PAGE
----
Information Security

Debunking the 5 myths keeping you from implementing voice biometrics in your contact center

Jennifer Bonacci

By Jennifer Bonacci

0 min read

An illustration of contact center data security using voice biometrics

Let’s play myth or truth and find out what misconceptions are keeping you from implementing voice biometrics.

Despite the widespread need to protect data and implement robust fraud detection and prevention measures, using voice biometrics as part of a contact center’s security initiative hasn’t always been widely embraced. In fact, one can still find lingering concerns about its efficacy, reliability, and privacy protection capabilities. In this blog, we’ll address some common myths about voice biometrics technology.

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5 myths about voice biometrics in the contact center.

Myth #1: Hackers can easily trick voice biometrics systems.

Voice biometrics analyzes the unique characteristics of an individual’s voice to create a voiceprint for authentication purposes. Like your fingerprint, your voiceprint is composed of multiple points (or variables) to create a holistically distinctive print. Those variables include the form and frequencies of the sound waves produced by your vocal cord vibrations, inflection, tone, and pronunciation.

Because your voiceprint consists of multiple identifiers unique to you, imitating the sound of your voice isn’t enough to fool biometrics technology. Furthermore, this technology can pick up on discrepancies not audible to the human ear—like the additional background noise produced if someone were to play a recording of your voice—making it extremely difficult for a hacker to try to access your data in this way.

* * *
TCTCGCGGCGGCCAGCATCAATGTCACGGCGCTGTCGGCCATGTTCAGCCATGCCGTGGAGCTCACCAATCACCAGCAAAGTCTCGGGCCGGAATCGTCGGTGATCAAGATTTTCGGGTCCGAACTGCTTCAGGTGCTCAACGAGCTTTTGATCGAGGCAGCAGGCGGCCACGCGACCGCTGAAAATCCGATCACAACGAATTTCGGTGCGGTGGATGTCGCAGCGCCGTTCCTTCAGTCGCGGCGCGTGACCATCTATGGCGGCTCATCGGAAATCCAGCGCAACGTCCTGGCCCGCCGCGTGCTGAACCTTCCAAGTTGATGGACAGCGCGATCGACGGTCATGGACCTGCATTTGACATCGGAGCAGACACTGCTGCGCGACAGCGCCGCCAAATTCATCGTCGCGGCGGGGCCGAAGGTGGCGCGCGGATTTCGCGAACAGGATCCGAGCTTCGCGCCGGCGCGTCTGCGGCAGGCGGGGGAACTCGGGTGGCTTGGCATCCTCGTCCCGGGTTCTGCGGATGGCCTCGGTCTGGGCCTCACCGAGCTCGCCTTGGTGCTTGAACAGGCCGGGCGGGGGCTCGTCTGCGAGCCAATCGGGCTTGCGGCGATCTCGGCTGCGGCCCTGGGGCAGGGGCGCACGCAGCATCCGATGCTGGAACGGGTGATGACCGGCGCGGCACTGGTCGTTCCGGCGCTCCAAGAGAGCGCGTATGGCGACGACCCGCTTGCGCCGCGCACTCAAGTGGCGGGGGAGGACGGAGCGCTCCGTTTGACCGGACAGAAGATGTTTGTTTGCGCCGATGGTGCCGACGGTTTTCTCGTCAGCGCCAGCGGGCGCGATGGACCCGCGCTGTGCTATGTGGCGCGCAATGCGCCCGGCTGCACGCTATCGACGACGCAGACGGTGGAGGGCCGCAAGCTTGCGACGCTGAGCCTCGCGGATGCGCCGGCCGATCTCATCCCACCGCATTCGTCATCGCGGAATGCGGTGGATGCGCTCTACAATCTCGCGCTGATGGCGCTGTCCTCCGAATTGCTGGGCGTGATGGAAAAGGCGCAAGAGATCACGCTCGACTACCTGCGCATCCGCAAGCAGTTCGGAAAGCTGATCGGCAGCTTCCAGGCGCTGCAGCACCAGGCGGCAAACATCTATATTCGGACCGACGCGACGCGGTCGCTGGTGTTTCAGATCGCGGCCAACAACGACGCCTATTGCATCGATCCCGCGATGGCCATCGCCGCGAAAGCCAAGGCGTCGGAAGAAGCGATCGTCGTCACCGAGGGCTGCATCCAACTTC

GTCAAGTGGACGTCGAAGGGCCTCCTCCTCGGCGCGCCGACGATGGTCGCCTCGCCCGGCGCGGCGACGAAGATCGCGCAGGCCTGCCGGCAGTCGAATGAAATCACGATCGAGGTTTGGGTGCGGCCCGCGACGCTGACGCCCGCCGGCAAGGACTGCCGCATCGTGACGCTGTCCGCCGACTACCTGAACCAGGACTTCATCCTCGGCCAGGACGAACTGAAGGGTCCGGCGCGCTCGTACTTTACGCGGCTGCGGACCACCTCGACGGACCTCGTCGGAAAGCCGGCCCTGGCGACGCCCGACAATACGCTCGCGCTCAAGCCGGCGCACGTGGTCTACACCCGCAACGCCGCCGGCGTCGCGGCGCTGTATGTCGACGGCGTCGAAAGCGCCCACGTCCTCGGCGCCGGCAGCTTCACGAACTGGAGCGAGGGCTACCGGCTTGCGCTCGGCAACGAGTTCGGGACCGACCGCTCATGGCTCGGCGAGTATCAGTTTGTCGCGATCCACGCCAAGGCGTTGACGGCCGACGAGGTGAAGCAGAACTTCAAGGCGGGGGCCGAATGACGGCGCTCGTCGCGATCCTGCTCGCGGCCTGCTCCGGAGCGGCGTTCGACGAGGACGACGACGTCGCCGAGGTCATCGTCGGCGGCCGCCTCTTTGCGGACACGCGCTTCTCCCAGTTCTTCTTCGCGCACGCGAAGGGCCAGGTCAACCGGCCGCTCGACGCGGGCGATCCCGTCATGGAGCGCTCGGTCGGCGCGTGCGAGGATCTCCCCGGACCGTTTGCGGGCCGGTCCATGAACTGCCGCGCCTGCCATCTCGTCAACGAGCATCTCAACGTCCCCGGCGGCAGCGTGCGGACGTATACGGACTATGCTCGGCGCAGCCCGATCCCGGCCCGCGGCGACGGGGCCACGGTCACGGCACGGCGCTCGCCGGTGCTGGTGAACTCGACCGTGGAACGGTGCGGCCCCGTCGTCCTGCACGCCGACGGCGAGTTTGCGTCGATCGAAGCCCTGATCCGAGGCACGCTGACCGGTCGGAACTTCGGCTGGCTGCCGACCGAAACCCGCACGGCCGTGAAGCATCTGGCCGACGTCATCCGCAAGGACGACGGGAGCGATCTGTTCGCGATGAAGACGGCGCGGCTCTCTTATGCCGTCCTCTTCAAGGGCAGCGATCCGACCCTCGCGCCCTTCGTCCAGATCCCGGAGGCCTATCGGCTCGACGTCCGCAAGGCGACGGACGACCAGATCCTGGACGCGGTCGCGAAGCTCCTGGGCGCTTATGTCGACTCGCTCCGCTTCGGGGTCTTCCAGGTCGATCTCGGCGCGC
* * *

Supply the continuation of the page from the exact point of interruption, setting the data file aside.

Myth #2: Voice biometrics technology comes with significant privacy risks.

People have every right to safeguard their identity and understand how their personally identifiable information (PII) is protected and stored. It’s important to note that your customer must always give consent before their PII is collected, and having their voice used for biometric authentication is no different. Your voice biometrics system should allow your customers to opt in and, if they should later change their mind, to revoke their consent by opting out.

When choosing a voice biometrics provider, ask where and how your customers’ voice data is stored. Selecting a provider that decouples encrypted biometric data from PII can ensure that your customers’ information is stored in accordance with even the most stringent privacy and compliance laws and regulations.

Myth #3: Voice biometrics systems have low accuracy rates.

No biometrics technology is infallible, and the accuracy range can be adjusted to make it as strict or flexible as your organization needs. That being said, because voice biometrics can differentiate between impersonators (human and synthetic) and digital recordings, its accuracy rate is impressively high, especially when compared with manual authentication methods.